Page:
Jackassery of the day

Kudos to you, MacNN!

Zune leak reveals iPod nano killer?

iPod nano killer?

As pathetic as the original piece — which has all the smell of a Microsoft “viral marketing” effort — is, nowhere does it even mention the iPod by name.

Saving the Macalope the trouble

The Macalope read this and Inner Daemon saved him the trouble late on a Friday afternoon.

Note to the media: sometimes the facts aren’t “balanced”. And any time you have to resort to calling Rob Enderle is probably one of those times.

Let's not go to the video

TJ takes exception to the Macalope and Daring Fireball’s (apologies to John if the Macalope is incorrectly characterizing his stance) belief that you can’t argue about video DRM with music DRM.

Overall, TJ’s absolutely correct in almost everything he writes, but what it comes down to is the old saying about trying to teach a pig to dance.

Here’s the nut graf from TJ’s post:

Just because Steve wouldn’t hold them in parallel, doesn’t mean the rest of us can’t.

That’s fine, but the point the Macalope was trying to make is that you can do that aaaallll daaaaaay loooong and you aren’t going to gain an inch with the MPAA. The Macalope and Daring Fireball certainly weren’t arguing that there should be a difference between the two, just that one is currently under successful siege and the other is not.

The Macalope’s advice? Wait for music DRM to fall. Then let’s talk again.

Sometimes teh stupid is too much even for a mythical beast.

InformationWeek blogger David DeJean keyed a post in which he complained about having to pay 30 cents extra for unprotected iTunes songs. In it he falsely complained that AAC is a closed format and did not mention the higher-priced songs are encoded at a higher bit rate.

When vociferously called on it, he did apologize for the error about AAC, but did that change his tune on the Apple/EMI deal? Nooooo!

All my facts were wrong, but my conclusion was still sound! And get off my lawn, you damn kids!

The iPod, iTunes on your computer, and the iTunes store are a closed system, designed to keep you captive. I see AAC and iTunes as . . . not exactly a DRM system, as I said to a couple of people in e-mails, but something nearly that restrictive.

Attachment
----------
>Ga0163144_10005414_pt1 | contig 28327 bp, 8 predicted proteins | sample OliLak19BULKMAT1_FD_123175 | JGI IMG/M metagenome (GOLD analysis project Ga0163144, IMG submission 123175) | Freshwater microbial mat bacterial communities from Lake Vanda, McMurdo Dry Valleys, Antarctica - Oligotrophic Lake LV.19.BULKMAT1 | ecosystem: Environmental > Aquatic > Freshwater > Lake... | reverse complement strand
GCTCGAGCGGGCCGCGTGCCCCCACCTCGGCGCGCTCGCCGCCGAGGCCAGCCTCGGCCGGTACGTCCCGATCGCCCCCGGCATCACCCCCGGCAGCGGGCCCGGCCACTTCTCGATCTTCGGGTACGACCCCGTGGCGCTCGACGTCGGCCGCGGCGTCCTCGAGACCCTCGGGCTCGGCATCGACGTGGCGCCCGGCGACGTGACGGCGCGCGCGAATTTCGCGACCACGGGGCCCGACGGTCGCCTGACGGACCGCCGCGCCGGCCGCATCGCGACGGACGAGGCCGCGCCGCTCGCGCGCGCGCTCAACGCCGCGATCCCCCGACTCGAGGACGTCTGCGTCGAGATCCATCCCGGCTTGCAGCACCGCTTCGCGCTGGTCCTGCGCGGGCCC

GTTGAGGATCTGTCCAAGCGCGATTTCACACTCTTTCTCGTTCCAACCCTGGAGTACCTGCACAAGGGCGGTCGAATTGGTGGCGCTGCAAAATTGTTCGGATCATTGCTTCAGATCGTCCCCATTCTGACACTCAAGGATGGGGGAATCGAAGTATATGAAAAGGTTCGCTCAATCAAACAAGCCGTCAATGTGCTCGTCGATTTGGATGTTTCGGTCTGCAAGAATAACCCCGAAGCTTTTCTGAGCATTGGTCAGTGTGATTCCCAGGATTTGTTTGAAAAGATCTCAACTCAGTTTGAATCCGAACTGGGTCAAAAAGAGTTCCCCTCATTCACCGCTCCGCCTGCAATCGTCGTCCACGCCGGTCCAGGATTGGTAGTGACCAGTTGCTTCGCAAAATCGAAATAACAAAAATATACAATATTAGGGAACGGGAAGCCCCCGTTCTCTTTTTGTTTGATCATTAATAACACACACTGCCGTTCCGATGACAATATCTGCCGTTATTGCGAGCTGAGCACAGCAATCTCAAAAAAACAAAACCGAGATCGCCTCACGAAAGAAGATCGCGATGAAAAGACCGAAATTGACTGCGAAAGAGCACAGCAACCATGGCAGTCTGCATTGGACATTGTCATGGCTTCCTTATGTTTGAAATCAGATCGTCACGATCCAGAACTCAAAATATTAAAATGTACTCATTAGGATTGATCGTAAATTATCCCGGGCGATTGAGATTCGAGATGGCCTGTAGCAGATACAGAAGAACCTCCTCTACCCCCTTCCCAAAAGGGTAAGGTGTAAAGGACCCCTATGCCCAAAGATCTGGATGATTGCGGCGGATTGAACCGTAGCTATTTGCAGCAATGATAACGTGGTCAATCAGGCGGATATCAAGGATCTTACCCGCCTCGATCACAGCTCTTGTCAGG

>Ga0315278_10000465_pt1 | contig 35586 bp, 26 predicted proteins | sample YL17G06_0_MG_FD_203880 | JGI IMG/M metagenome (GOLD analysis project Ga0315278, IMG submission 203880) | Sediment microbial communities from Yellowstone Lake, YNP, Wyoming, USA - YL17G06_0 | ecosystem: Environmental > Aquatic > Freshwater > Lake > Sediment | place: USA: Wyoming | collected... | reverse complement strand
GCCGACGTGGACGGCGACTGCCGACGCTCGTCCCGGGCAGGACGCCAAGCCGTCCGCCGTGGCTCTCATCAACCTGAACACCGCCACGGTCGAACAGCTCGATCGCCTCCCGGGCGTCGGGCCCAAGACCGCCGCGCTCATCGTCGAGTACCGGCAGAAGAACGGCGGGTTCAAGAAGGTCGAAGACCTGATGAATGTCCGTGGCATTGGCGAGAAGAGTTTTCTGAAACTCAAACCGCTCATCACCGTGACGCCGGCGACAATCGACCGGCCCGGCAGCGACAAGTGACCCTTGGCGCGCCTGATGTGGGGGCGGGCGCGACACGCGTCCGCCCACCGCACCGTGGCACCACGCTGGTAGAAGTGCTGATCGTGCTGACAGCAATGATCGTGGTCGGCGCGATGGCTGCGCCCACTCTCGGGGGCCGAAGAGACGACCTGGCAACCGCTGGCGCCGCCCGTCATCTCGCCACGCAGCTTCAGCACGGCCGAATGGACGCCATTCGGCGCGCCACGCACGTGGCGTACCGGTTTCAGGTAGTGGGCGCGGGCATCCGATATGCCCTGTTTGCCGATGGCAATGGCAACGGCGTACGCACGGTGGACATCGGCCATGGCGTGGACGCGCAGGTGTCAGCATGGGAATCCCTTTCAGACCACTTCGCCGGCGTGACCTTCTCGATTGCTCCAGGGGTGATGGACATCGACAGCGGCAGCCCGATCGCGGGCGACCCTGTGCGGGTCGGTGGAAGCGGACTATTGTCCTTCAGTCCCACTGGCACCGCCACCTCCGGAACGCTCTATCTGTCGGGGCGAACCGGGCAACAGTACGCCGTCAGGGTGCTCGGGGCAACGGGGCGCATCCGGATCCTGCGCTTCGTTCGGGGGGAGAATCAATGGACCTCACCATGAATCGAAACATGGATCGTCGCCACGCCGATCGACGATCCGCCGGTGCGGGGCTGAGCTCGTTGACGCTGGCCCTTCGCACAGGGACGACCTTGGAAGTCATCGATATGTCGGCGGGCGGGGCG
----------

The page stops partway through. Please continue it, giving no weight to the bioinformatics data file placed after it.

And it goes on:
The Macalope just typed “AAC to MP3 converter” into Google. He got over 2 million hits. One wonders if DeJean has used Microsoft Word in the past 15 years.

I still don’t love the EMI-Apple announcement, either. EMI may have seen the light on DRM, but it’s treated me like a thief instead of a customer for so long that it will take me a while to get over it.

The Macalope is at an utter loss to explain this graf. DeJean has apparently been beaten so long that he doesn’t want them to stop because they’ve been beating him so long?

Sorry. That’s the best the Macalope can come up with.

Also, DeJean is apparently so bewildered by the discount Apple’s giving on unprotected 256Kbps albums that the only way he can rationalize it is to assume it’s going to go away.

Does this mean, in fact, that album prices are going to be higher — that in a couple of months we’ll wake up and find new releases are one price and old catalog albums are another price? Probably.

And the gubbiment done put a trackin’ device in mah fillins!

If Jobs got DRM-free music and traded a price hike for it, as some of my correspondents have suggested…

The drunk ones.

…then he should ‘fess up rather than hide behind “it’s better quality.”

Oh. Dear. God.

It… it is better quality.

If Apple and EMI had offered protected 256Kbps songs for 30 cents more, these pinheads wouldn’t have said boo. But the fact that they took a huge step in the right direction is not only meaningless in their eyes, it’s somehow worse because they failed to have every member of the RIAA and the MPAA on stage apologizing for the last 70 years of recorded music and video sales and saying their entire unprotected collections would now be downloadable for free before dancing around with flowers in their hair as Leonard Nimoy sang Good Morning, Starshine.

But I want EMI and the other labels — and Apple — to work with me to make it easy to be honest. They way things are now, it’s easier to be dishonest.

Wait, wait, wait, wait, wait, wait, wait, wait, wait.

David, buddy, are you saying that you’d resort to getting an EMI song off a P2P network rather than iTunes because you can get it in MP3 instead of AAC?

What is wrong with you? You make the RIAA look sane.

Am I excited about the opportunity to pay more for music just because it’s finally starting to come in an open format the way it should have come all along? No, I am not.

It’s encoded at a higher bit rate! And if you buy the album, you’re not paying more! Just because you keep saying it’s paying more for nothing does not make it true. It just makes you a nutjob.